Friday, January 20, 2017


Madness:  "Absolutely"
Secondhand Vinyl Album
Purchased at Last Stop CD Shop in Sioux Falls, SD
Original Release Date:  1980
My Rating:  4 Stars

Side One
Baggy Trousers
Close Escape
Not Home Today
On The Beat Pete
Solid Gone

Side Two
Take It Or Leave It
Shadow Of Fear
In The Rain
You Said
Return Of The Los Palmas 7.

   It's odd how often I refer to the past when writing about the albums I'm currently listening to.  Especially when one considers I'm just now hearing many of them for the first time. So much for being hip on the music scene.  I'm still catching up with tunes from the 1980's!
   That being said, the album, "Absolutely," by Madness is one that I can't help but feel nostalgic about.  This record reminds me of a time in my life when I realized to my amazement, "Oh my God, people are listening to things other than Grunge?!" This was an actual thought that ran through my head during my first year of college. Suddenly the idea struck me, "There are sounds coming from places other than Seattle?"  I found myself exposed to music that incorporated more complex that contained lyrics that one could interpret...lyrics that were recited in a decipherable manner. The most alluring aspect of these new sounds was the fact that I didn't want to flip my car in the Red River from sheer depression after listening to them. Yes, in college I realized there was another reality out there that was not wrapped in flannel, and I have to say I was rather happy because my current scene was getting awfully stuffy...not to mention sweaty.
   Among all the strange sounds I was introduced to during those days, I remember the genre of Ska being one of the most confusing for me.  I silently wondered, "So it's now cool to play horns and wear ties?  I thought that was just for band geeks." I'm proud to state that with time I developed a more mature comprehension of music and style.  I now understand that, "band geeks," can be seriously boss.   I also believe it was pioneers like the group Madness who made this concept possible.  Songs like, "Baggy Trousers," "Take It Or Leave It," and, "Overdone," make this listener blush for the naivete of a young woman who didn't have a clue when it came to alternative music.  I wish I could go back in time and hand her a copy of, "Absolutely."  I think that girl would have thrown off her uncomfortably warm flannel right then and there.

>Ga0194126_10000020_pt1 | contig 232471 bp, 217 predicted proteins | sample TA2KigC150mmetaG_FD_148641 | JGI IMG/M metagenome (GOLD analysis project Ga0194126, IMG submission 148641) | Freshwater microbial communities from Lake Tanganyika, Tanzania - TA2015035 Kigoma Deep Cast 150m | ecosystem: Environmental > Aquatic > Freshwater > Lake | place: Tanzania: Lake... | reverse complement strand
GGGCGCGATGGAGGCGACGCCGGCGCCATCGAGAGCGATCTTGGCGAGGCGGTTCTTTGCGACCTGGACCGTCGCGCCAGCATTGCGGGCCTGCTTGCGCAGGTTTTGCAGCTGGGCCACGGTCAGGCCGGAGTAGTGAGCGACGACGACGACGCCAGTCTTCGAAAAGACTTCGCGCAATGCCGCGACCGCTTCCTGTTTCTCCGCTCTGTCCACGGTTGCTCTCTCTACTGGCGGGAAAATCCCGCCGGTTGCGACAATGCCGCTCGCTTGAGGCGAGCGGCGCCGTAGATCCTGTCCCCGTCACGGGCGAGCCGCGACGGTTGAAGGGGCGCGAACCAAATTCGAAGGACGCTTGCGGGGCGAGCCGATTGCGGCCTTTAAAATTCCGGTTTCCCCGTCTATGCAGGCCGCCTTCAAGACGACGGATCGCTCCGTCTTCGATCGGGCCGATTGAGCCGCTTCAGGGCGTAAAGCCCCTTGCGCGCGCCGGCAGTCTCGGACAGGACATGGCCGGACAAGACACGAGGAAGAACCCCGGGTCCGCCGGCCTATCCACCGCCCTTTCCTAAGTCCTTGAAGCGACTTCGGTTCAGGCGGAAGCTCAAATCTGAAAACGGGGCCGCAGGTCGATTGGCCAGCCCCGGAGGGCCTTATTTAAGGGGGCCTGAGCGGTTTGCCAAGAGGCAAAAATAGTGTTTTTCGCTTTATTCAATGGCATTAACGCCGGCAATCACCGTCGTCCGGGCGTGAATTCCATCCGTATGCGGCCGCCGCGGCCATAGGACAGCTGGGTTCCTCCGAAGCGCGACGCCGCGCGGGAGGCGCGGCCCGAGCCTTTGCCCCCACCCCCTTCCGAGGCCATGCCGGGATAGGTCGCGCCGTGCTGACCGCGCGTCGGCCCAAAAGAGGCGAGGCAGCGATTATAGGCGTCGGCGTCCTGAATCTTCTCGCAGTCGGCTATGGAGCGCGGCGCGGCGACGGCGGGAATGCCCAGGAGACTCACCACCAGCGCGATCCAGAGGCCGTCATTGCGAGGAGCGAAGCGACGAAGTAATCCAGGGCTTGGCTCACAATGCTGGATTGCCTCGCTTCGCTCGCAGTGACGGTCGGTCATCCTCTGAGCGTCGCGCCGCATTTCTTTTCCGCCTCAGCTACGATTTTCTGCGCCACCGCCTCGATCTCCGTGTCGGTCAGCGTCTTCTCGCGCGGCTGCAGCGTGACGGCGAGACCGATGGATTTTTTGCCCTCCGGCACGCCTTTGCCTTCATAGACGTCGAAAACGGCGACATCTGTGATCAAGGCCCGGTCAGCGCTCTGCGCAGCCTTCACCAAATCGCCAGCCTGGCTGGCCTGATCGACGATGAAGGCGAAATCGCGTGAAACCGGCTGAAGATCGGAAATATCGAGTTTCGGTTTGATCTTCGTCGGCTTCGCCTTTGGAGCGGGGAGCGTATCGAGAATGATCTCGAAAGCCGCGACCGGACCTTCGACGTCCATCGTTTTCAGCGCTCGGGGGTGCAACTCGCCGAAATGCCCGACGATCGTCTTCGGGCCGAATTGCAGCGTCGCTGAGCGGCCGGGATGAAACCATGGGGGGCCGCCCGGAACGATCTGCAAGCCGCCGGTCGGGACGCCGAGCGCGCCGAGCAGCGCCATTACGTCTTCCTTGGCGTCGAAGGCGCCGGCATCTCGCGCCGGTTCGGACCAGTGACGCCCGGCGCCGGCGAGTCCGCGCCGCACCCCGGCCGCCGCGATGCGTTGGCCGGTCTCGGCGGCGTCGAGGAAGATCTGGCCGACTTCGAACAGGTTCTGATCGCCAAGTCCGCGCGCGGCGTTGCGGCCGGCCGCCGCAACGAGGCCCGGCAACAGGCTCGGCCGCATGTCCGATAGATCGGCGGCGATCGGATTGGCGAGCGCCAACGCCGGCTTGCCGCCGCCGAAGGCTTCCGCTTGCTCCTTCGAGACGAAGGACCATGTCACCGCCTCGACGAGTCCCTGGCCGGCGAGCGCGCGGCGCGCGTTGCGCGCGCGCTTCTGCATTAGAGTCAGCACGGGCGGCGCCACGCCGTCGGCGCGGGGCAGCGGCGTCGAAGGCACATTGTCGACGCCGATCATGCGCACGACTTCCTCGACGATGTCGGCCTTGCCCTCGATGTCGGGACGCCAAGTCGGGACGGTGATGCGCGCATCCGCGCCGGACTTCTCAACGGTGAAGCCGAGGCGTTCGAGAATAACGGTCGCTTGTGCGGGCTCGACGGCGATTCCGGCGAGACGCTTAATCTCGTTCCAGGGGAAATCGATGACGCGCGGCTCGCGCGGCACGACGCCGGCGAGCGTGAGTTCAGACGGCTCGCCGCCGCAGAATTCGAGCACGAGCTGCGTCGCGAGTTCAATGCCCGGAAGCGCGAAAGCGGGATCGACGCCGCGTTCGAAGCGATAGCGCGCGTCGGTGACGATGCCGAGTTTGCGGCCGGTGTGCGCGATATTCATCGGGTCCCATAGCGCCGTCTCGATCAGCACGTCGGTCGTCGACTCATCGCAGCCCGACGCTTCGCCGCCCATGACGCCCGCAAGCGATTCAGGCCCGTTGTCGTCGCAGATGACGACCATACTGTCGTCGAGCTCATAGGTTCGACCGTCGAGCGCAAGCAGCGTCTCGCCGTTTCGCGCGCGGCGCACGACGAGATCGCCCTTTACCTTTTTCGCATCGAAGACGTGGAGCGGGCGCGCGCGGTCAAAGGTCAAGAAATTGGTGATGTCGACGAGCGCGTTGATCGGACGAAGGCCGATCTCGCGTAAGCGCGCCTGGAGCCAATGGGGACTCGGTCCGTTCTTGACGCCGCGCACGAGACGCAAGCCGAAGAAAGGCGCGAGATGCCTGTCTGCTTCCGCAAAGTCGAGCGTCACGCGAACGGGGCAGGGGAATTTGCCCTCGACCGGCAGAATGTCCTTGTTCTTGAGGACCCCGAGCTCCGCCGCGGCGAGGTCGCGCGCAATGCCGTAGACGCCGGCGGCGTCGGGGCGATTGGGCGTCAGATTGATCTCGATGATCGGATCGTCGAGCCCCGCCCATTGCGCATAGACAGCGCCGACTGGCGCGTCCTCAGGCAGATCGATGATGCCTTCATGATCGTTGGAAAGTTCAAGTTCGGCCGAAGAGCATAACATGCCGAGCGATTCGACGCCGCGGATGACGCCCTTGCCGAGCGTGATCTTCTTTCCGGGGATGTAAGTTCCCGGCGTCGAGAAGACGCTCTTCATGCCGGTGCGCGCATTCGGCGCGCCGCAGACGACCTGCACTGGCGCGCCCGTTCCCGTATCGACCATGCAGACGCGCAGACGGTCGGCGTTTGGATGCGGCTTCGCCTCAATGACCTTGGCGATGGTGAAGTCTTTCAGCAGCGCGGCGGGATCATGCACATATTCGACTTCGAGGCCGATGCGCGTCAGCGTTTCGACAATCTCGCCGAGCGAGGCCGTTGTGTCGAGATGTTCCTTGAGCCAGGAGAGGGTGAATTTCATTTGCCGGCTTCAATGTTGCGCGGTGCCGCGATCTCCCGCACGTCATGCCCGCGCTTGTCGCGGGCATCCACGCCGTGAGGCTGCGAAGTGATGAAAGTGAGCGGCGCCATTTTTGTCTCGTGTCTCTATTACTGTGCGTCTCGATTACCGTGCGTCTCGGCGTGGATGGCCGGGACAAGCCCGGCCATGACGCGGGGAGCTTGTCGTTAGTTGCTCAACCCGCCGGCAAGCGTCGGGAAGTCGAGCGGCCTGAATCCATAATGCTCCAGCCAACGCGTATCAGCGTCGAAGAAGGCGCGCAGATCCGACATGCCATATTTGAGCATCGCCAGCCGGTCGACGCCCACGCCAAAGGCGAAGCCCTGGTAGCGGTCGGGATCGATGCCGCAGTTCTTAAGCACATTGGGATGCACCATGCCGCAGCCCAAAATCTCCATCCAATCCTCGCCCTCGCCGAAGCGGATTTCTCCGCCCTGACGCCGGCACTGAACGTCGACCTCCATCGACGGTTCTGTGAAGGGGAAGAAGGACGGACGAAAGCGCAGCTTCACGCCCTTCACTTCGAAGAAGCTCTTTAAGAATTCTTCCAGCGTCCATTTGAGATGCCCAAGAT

Wednesday, November 23, 2016

"Planet Waves"

Bob Dylan:  "Planet Waves"
Secondhand Vinyl Album
Purchased at Last Stop CD Shop in Sioux Falls, SD
Original Release Date:  1974
My Rating:  5 Stars

Side One
On A Night Like This
Going Going Gone
Tough Mama
Something There Is About You
Forever Young

Side Two
Forever Young 
You Angel You
Never Say Goodbye
Wedding Song

   Once upon a time a young pretentious art major refused to listen to Bob Dylan simply because everyone told her she should. Perhaps the term, "everyone," is a bit of an exaggeration.  Okay, once upon a time a young stubborn art major refused to listen to Bob Dylan because her then boyfriend constantly insisted that she must.  Yep, that statement sounds a bit more accurate.  
   No matter how much time goes by I can't help thinking about, "he who shall remain unnamed," when I listen to Dylan records.  I clearly remember his persistent argument, "I didn't like Bob Dylan's voice at first either!  You have to concentrate on his lyrics and the stories he tells! Besides, you love Neil Young and listen to his singing!"  While my ex-boyfriend is long gone his words still resonate with me and's freak'n annoying.  Of course, he was totally right.  Luckily, not long after the last gasp of that relationship, I lifted my Bob Dylan ban and since have become quite the fan.  I like to think of this occurrence as poetic more ways than one.  
   This all being stated, I don't recall most Dylan fanatics ranting specifically about the album, "Planet Waves," and lately I've been wondering, "Why not?"  This record is yet another magnificent collaboration between Bob Dylan and The Band.  I can truly think of no other ensemble to better compliment Dylan's storytelling than Robbie Robertson's group of talented musicians. My favorite moments on, "Planet Waves," include the intensely romantic ballads of, "Going Going Gone," "Dirge," and, "Wedding Song." Honestly, the sublime sounds of this album inspires my tears for multiple reasons, but none make me more sad than all the time I wasted not listening to, "Planet Waves," out of sheer spite.  

Thursday, November 17, 2016


Echo And The Bunnymen:  "Crocodiles"
Secondhand Vinyl Album
Purchased at the Fargo Record Fair
Original Release Date:  1980
My Rating:  4 Stars

Side One
Going Up
Do It Clean
Stars Are Stars

Side Two
Villiers Terrace
Read It In Books
Pictures On My Wall
All That Jazz
Happy Death Men